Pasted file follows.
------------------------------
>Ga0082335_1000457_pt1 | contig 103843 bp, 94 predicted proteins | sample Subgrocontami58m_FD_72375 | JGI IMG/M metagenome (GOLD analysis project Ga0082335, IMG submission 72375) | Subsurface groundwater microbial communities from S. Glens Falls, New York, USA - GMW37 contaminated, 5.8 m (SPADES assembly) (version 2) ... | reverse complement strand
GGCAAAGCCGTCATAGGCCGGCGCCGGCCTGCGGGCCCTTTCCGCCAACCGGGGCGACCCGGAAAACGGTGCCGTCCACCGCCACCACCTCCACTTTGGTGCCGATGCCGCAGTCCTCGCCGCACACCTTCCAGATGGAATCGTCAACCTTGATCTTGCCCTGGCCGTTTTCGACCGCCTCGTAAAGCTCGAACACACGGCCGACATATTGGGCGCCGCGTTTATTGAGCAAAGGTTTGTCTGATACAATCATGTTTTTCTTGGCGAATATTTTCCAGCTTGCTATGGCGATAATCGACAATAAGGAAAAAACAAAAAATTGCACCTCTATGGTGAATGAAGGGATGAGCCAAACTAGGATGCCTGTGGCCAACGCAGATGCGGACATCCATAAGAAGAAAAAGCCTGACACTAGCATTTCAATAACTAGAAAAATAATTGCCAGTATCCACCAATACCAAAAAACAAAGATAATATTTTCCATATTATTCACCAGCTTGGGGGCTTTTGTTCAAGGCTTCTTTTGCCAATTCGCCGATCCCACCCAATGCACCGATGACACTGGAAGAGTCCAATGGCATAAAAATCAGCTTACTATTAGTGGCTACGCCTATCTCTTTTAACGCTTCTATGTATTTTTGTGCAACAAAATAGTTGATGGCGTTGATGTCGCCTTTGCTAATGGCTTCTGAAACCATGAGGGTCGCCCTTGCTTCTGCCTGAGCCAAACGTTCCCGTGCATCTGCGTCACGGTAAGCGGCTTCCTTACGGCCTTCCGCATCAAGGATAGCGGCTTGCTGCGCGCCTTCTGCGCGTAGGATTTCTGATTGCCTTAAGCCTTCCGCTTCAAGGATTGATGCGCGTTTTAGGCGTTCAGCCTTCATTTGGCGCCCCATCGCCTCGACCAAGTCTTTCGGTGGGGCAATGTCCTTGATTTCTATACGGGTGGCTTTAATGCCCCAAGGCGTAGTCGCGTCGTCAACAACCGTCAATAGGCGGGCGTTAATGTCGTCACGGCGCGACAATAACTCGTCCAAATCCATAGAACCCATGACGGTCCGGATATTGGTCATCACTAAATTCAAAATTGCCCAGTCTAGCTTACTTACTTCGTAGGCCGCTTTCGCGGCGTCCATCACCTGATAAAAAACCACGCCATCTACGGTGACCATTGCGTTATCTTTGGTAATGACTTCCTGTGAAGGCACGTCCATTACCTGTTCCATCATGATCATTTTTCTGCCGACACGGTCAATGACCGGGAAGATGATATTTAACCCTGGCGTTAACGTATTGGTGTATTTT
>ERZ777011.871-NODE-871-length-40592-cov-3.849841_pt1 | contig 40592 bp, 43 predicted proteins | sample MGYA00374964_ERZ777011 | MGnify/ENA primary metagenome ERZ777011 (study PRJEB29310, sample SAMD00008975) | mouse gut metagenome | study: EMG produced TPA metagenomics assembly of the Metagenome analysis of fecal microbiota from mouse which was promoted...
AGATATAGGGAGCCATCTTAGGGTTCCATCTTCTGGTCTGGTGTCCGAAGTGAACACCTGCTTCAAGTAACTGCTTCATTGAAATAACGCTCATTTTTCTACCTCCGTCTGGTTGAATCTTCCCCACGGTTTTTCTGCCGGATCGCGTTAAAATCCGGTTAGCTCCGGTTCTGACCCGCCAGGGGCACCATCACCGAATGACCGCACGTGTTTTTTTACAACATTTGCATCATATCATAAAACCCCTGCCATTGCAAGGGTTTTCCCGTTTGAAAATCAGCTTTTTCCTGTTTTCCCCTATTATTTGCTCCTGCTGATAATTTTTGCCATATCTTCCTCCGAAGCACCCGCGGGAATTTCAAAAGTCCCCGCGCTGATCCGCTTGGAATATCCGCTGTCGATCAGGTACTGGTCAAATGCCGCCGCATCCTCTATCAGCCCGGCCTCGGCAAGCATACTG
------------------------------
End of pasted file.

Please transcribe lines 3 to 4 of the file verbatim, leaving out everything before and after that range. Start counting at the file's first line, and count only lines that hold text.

>ERZ777011.871-NODE-871-length-40592-cov-3.849841_pt1 | contig 40592 bp, 43 predicted proteins | sample MGYA00374964_ERZ777011 | MGnify/ENA primary metagenome ERZ777011 (study PRJEB29310, sample SAMD00008975) | mouse gut metagenome | study: EMG produced TPA metagenomics assembly of the Metagenome analysis of fecal microbiota from mouse which was promoted...
AGATATAGGGAGCCATCTTAGGGTTCCATCTTCTGGTCTGGTGTCCGAAGTGAACACCTGCTTCAAGTAACTGCTTCATTGAAATAACGCTCATTTTTCTACCTCCGTCTGGTTGAATCTTCCCCACGGTTTTTCTGCCGGATCGCGTTAAAATCCGGTTAGCTCCGGTTCTGACCCGCCAGGGGCACCATCACCGAATGACCGCACGTGTTTTTTTACAACATTTGCATCATATCATAAAACCCCTGCCATTGCAAGGGTTTTCCCGTTTGAAAATCAGCTTTTTCCTGTTTTCCCCTATTATTTGCTCCTGCTGATAATTTTTGCCATATCTTCCTCCGAAGCACCCGCGGGAATTTCAAAAGTCCCCGCGCTGATCCGCTTGGAATATCCGCTGTCGATCAGGTACTGGTCAAATGCCGCCGCATCCTCTATCAGCCCGGCCTCGGCAAGCATACTG